Turban Up ties together the community and education in the Sikh faith

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Photo by Sadman Sakib Rahman

The Waterloo-Laurier Sikh Students’ Association, in partnership with the Waterloo-Laurier Punjabi Association, hosted their fourth annual “Turban Up” event in the concourse on Mar. 27, an event that aims to educate other students on the Sikh faith and the importance of the turban.

Participants had a member from the Sikh Students’ Association tie a turban on them in proper technique, they explained to them why it is significant in the Sikh faith and how their religion operates.

“The idea behind Turban Up is to tie the turban on people to get awareness as to why people wear the turban, that way we can tell people the importance behind tying a turban and the belief system behind that, getting them aware of the Sikh faith in general,” said Pavneet Singh, an executive member of the Laurier Sikh Students’ Association.

“This event has been happening for a few years; every year, we pick the springtime to do it during lunchtime, we set up a stall and advertise it and have people come. We want to keep an open mindset towards everything — to have an open concept — so anyone who wants to come and learn more about it can learn.”

The clubs hosted a fundraiser alongside the event selling donuts for their club, as the actual Turban Up event was free for all participants to come and learn about the reason that some students on campus are seen wearing the turban.

The event has grown to a provincial level: the Sikh Youth Federation now holds a Turban Up festival at Yonge-Dundas Square in Toronto every year to spread further awareness of the Sikh faith and why the turban is significant in their religion.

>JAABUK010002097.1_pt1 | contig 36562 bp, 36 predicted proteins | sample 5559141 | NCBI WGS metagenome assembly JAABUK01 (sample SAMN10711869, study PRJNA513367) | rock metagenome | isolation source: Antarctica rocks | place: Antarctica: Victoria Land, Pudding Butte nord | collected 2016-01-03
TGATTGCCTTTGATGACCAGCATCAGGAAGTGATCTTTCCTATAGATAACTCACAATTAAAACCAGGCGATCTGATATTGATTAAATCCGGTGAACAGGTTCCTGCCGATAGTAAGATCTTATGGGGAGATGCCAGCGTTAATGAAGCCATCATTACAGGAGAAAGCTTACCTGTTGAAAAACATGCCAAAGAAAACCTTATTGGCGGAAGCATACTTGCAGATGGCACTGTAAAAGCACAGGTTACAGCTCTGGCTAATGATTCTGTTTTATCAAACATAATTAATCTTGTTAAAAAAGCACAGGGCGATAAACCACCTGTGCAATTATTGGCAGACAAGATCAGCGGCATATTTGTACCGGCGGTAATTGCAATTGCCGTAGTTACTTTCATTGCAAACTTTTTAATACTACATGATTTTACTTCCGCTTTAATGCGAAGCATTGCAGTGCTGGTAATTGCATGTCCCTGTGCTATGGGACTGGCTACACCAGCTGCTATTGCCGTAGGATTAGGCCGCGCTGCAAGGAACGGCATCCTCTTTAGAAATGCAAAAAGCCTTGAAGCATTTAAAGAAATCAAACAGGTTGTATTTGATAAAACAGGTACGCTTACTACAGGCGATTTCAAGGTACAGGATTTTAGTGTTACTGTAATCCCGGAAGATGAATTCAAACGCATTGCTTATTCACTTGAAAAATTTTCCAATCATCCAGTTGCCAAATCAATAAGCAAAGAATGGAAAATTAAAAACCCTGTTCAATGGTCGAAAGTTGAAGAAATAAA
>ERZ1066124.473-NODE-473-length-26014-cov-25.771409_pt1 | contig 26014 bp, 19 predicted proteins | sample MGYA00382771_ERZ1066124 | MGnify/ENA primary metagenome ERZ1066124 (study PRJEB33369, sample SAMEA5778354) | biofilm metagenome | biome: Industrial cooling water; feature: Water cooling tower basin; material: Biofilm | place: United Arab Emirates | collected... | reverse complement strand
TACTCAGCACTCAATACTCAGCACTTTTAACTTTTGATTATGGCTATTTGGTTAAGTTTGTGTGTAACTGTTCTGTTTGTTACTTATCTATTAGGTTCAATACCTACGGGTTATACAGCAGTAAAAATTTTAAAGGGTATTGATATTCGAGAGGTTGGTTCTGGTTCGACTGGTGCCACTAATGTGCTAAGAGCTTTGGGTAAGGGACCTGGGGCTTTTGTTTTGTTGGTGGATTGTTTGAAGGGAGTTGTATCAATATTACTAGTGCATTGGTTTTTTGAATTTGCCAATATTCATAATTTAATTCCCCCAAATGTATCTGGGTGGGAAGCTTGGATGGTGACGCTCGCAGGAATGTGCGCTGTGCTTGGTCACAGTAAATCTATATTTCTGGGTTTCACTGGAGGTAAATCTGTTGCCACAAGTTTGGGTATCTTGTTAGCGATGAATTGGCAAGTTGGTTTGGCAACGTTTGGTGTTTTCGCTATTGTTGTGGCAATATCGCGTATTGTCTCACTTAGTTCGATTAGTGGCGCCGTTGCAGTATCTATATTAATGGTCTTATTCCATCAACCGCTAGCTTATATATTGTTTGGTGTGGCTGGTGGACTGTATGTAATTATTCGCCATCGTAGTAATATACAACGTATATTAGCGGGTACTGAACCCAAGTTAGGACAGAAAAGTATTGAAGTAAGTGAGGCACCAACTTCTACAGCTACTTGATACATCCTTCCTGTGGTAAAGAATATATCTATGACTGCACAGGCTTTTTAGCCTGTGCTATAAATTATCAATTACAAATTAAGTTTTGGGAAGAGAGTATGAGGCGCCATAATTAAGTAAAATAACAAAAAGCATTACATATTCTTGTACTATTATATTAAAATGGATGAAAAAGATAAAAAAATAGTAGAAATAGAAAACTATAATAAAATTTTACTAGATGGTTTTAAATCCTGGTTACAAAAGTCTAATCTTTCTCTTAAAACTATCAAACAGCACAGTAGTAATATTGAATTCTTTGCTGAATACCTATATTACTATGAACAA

“We’ve had some great success with this event. We’ve had some professors come and tie turbans, we’ve had a lot of students come by coming from both Laurier and Waterloo to stop by — it’s been super successful in that regard. It’s just that sometimes, during lunchtime, we get them the most so we try to get everyone involved even when it’s busy,” Singh said.

The event was started by a student at the University of Waterloo who was a victim of racism due to the fact that he wore a turban. The student had been at a McDonald’s and had a cup thrown at him as well as racial slurs said, all due to his faith.

“I think the main bottleneck is that people just don’t know — its aligned towards people’s perspective. If you want to be able to learn, you will have that open mindset to learning, [so] we try to reach out to people who are willing to learn about the religion,” Singh said.

“The more you learn about it, you’ll realize it’s not really crazy, it’s more of a monistic faith: we believe in one God, we believe to serve everyone else, so those core concepts that are applicable to the world in general.”

The event has grown to a provincial level: the Sikh Youth Federation now holds a Turban Up festival at Yonge-Dundas Square in Toronto every year to spread further awareness of the Sikh faith and why the turban is significant in their religion.

“It’s not something that’s new — it’s been around for hundreds of years, so we just want to be able to relay that to everyone else,” Singh said.

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